To see a list of the colleges and universities that offer free courses through OpenCourseWare, check out the OpenCourseWare Consortium’s web site. Some of the schools that offer free classes in a wide variety of subjects: Yale University, UMASS Boston, Utah State University, UC Irvine, and Notre Dame.
Massachusetts Institute of Technology (MIT)
MIT offers a a great deal of free courses in Business; Engineering; Architecture and Planning; Humanities, Arts, and Social Sciences; Health Sciences and Technology; Science; and Management. MIT’s Sloan School of Business Management also allows you to take many of its popular undergraduate business courses free of charge.
Columbia University’s Seminar in Branding
Branding is important to many businesses. Columbia University’s Columbia Interactive provides a three-part series on Brand Leadership. Part one of the e-seminar, Brand Identity and Strategy, includes a video lecture, visual examples of strong brand identities, and guest speakers from the private sector. The second part of the series focuses on experiential branding while the third part delves into branding and the creative organization.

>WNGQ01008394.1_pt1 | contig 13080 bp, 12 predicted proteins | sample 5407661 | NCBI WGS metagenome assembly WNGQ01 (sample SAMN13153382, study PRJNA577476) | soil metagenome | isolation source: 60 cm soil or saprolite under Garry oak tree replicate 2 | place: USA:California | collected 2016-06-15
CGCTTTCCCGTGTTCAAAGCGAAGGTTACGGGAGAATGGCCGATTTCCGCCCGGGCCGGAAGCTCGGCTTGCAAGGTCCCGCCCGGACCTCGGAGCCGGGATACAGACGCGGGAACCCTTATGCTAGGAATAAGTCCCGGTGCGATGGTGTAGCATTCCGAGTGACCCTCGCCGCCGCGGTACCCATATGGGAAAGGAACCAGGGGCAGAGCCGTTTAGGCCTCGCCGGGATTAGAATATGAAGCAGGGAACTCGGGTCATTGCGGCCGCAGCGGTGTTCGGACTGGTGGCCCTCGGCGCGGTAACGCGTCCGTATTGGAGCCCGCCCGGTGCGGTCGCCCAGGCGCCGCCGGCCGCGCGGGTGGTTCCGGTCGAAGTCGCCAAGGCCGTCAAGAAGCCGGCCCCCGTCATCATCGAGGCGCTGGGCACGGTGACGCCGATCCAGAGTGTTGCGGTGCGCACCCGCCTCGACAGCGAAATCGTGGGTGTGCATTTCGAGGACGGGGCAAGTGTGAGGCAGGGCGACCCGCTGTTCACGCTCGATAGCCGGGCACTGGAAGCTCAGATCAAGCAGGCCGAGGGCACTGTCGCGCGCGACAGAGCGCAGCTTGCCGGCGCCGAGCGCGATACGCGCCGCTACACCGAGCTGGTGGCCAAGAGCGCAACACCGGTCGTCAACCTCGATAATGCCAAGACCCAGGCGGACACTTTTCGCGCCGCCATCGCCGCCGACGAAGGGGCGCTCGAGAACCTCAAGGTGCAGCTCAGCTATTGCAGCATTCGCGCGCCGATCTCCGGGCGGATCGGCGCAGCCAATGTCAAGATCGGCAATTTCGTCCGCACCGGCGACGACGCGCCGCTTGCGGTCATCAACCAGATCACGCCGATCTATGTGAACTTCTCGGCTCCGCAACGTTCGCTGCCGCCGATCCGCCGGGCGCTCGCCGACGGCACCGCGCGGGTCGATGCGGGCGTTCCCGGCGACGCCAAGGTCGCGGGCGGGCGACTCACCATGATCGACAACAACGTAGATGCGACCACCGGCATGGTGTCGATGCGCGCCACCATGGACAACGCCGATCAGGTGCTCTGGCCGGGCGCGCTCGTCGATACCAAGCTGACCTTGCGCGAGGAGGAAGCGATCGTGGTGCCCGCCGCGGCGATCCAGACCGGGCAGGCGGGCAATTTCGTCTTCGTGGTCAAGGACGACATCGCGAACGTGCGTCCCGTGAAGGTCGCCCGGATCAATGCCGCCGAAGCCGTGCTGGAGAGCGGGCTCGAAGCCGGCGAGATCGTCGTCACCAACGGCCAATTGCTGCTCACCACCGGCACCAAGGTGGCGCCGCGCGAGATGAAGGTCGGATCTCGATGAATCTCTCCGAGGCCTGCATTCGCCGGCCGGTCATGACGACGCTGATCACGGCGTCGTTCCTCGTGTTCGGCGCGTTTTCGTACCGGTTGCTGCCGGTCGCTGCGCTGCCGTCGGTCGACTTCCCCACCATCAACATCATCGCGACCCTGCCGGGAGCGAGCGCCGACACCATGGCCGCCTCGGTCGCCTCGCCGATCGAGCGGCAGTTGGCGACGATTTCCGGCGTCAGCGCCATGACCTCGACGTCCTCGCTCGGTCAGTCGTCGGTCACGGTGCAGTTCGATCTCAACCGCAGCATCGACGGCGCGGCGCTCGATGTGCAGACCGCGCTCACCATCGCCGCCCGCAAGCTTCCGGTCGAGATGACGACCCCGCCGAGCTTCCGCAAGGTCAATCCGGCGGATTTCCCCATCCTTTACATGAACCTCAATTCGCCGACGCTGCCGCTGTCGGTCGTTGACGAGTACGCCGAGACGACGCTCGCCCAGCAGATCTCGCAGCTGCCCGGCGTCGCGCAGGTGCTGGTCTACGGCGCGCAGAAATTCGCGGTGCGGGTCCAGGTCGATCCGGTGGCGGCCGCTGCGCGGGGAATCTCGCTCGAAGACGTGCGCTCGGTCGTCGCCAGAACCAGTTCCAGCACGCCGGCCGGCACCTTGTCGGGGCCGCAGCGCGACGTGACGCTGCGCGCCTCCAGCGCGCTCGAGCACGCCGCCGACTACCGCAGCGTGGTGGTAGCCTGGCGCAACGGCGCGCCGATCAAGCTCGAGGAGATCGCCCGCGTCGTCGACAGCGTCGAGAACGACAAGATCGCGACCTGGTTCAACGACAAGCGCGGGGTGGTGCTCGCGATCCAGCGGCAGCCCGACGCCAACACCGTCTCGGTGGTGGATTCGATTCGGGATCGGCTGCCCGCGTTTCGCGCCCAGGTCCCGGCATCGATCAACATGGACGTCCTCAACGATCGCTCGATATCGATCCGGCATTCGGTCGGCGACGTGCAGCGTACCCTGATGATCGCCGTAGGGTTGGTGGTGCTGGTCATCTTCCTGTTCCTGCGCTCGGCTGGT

Free Writing Classes
Many employers complain that employees lack good writing skills. This can be a major problem for those seeking management positions due to the need to write reports and memos. MIT’s Advanced Writing Seminar exposes you to the various types of writing you may encounter in a professional career. The UK-based Open University offers a free class called Essay and Report Writing Skills. New Jersey Institute of Technology (NJIT) makes available its Technical Writing Course which combines theory and practice to prepare people to become technical writers. NJIT also provides a free Proposal Writing Course.
Social Media Marketing
Social media marketing has become extremely important for many businesses with an online presence. Laura Lake, a marketing consultant, social media marketing strategist, and About.com guide, provides a free, seven-day Social Media Marketing Online Crash Course.
Many small businesses would like a strong online presence but may not be able to afford an expert web designer. Also, even if a company has a web site, management needs someone to maintain it. You can get the skills to create and maintain web sites at w3schools.com, an organization that claims to be the world’s largest web development site. Training is available in HTML, Browser scripting, XML, server scripting, web services, multimedia, and web building. These types of skills make you valuable, especially to small businesses that don’t have a Web expert on staff.
Savvy job seekers can take these free online courses to enhance their resume and to get an edge on the competition. And since you can take these courses online, it’s easy to work them into your busy schedule.